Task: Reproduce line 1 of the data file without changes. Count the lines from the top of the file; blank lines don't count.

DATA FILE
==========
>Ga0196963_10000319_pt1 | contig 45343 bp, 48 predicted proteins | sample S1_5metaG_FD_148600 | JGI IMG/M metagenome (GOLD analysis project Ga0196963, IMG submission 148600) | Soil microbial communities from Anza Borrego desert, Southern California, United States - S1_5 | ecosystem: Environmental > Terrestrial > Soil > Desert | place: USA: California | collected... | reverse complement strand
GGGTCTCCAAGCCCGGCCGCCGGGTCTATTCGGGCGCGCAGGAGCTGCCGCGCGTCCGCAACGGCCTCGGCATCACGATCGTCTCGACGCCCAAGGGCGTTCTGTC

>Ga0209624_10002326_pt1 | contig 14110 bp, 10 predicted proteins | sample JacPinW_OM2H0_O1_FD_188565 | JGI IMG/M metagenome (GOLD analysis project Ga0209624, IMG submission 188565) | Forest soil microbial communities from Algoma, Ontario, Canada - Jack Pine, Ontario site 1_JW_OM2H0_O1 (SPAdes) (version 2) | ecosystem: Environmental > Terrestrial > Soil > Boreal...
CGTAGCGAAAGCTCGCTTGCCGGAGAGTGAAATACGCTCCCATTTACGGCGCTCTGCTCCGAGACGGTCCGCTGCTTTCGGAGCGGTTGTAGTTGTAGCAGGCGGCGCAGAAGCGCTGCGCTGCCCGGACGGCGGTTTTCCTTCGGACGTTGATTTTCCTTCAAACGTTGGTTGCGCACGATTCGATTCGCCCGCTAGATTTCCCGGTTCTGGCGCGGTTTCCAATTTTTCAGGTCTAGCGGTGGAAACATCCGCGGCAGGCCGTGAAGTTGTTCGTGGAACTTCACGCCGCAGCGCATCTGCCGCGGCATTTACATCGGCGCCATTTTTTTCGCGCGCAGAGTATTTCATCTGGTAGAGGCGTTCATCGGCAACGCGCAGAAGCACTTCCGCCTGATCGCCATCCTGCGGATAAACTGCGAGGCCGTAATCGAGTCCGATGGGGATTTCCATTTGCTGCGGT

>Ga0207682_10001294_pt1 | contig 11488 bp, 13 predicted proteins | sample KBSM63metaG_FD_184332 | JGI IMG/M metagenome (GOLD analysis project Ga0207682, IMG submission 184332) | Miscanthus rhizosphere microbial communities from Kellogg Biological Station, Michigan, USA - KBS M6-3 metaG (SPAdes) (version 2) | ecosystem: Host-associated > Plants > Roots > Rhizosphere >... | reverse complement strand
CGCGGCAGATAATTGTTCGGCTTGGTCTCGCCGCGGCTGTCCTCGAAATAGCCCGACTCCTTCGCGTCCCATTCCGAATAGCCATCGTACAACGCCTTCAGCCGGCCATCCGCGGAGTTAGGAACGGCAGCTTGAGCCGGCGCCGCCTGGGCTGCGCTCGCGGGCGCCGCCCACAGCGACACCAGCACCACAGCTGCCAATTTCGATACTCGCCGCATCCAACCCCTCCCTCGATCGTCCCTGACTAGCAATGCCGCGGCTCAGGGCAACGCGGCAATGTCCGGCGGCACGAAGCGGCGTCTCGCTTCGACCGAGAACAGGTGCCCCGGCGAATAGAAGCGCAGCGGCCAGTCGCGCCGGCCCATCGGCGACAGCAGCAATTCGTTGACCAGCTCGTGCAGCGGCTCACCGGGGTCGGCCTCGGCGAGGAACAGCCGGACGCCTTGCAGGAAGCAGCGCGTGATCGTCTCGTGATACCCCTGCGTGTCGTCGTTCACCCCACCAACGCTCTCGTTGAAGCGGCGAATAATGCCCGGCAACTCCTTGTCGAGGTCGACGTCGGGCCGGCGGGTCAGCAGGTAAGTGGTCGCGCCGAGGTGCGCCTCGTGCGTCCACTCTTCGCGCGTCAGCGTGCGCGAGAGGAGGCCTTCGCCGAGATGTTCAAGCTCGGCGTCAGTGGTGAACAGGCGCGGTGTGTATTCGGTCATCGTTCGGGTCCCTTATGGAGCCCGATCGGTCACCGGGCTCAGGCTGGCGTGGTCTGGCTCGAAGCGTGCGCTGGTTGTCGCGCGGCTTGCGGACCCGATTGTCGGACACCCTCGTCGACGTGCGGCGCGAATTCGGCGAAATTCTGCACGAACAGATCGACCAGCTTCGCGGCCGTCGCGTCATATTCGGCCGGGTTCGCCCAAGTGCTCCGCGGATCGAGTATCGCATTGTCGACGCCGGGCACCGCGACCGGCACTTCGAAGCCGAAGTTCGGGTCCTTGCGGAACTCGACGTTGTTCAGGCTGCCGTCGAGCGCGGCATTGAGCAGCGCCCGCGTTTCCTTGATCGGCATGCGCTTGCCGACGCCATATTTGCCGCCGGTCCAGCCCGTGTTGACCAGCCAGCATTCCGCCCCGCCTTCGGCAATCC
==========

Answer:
>Ga0196963_10000319_pt1 | contig 45343 bp, 48 predicted proteins | sample S1_5metaG_FD_148600 | JGI IMG/M metagenome (GOLD analysis project Ga0196963, IMG submission 148600) | Soil microbial communities from Anza Borrego desert, Southern California, United States - S1_5 | ecosystem: Environmental > Terrestrial > Soil > Desert | place: USA: California | collected... | reverse complement strand